This weekend I’m off to Ferguson again to help build bridges in a community where the history between police and African American citizens are broken. The irony is that similar bridges are out in my own backyard. Over the last week there have been boiling over riots here in Baltimore.
What is the difference between Baltimore and Ferguson? The demographics of color and ethnicity are different. In Baltimore you have a city leadership and police force that is basically reflective of the community. Cultural diversity isn’t the problem, but what is a problem is a culture of corruption, class disparity along economic lines, and bad community policing relations.
The similarities between this “tale of two cities” are the psychographics. This means that the mentality of the citizens in the community between Ferguson and Baltimore match. A sense of disenfranchisement and feeling persistently and consistently ignored, muted, and forgotten is the cultural norm. Unless a citizen becomes a suspect, they are largely disregarded.
Another similarity between the two cities is that frustration leads to demonstration, the only language afforded to the poor. Protesting peacefully is often the beginning intent of such demonstrations only to escalate from silence to violence; from quiet to riot.
In addition, the view from outsiders is similar. When the media is the source of our news our perspectives are often shaped by cultural and racial biases that persist. Often it is the view of many middle and upperclass whites, well-to-do blacks, and others that “Those people” (the thugs, criminals, blacks or whatever the name of the day is) are burning up their own city and hurting themselves.”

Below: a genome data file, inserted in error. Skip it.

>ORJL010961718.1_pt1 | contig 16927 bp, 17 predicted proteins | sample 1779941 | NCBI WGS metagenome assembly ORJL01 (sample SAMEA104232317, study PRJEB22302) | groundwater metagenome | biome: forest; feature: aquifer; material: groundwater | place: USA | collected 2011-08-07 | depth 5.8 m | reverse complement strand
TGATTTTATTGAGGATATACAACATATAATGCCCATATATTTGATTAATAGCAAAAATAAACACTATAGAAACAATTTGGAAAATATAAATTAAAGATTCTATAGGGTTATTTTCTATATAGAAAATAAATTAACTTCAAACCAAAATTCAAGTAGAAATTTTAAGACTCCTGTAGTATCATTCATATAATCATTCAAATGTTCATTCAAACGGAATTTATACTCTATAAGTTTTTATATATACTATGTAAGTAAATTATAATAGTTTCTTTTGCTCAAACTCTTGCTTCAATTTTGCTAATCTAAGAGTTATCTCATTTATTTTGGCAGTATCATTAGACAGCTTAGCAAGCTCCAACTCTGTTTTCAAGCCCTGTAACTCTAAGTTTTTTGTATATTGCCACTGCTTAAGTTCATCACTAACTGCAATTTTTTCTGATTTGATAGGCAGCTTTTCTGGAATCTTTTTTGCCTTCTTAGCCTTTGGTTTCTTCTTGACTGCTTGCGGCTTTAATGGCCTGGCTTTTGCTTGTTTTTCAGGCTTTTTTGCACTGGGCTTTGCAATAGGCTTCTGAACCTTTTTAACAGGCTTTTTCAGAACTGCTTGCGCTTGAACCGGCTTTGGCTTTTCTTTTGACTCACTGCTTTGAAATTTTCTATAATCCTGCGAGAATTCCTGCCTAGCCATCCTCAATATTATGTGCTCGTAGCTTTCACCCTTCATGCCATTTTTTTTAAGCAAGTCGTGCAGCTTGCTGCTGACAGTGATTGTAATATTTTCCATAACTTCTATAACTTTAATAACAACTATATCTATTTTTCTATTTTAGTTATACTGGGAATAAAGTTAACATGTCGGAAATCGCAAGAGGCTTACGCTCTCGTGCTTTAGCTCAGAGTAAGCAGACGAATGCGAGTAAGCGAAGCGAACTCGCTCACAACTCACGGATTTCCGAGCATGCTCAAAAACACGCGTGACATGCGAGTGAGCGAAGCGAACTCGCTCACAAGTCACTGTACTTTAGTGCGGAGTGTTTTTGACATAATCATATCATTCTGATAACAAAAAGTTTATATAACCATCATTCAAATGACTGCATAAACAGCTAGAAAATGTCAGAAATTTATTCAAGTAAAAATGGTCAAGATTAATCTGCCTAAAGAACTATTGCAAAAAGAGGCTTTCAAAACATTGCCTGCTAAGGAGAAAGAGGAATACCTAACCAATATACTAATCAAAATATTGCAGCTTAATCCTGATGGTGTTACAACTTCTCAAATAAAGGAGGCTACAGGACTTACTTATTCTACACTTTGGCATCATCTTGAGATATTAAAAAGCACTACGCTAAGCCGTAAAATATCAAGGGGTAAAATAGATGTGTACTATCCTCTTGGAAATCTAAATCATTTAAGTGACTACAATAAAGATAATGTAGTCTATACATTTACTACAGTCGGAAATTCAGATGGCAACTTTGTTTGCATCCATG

While it is true that the people in these communities are damaging the very community they hold dear, all people are generally prone to sabotaging all they care about when they are frustrated, hopeless, and angry; not just blacks in the city. This is not an excuse or a license, simply an understanding.
We all know what it’s like to be so frustrated that we are tempted to damage something or someone we hold dear. That could be punching a wall, throwing a dish or cell phone, or sadly enough, assaulting a loved one.
None of these responses are justified or right. Hence, we need a remedy. This is where healing is necessary so that we can heed the Scriptures that say, “Be angry and sin not.”
As it relates to building bridges of reconciliation we have made measurable progress every decade, but setbacks that smack of familiar injustice continue to persist. Deep in my heart, however, I still believe that the answer to our social ills in Baltimore, Ferguson and in our nation is one that is counterintuitive. My strongest conviction is that the answer to racial and cultural healing in our nation is forgiveness.
Justice is important and we must always fight for it and stand up for it, but justice is just not enough. We need “Just As”!
“Just As” we have been forgiven by God, we must forgive others. Citizens must forgive police. Blacks in America must forgive whites. The offended and oppressed must forgive the perpetrator and oppressor. Not to forgive is to not be free. Not to forgive is to not be healed. Not to forgive is to respond in like manner to the next tragedy repeating the same historical cycle of injustice followed by protests.
We must forgive “just as” we have been forgiven. We must forgive as Jesus forgave the greatest injustice of his crucifiers. Yet, it is through the demonstration of forgiveness that life, freedom, resurrection, and power comes.
How about a forgiveness demonstration? Who’s in?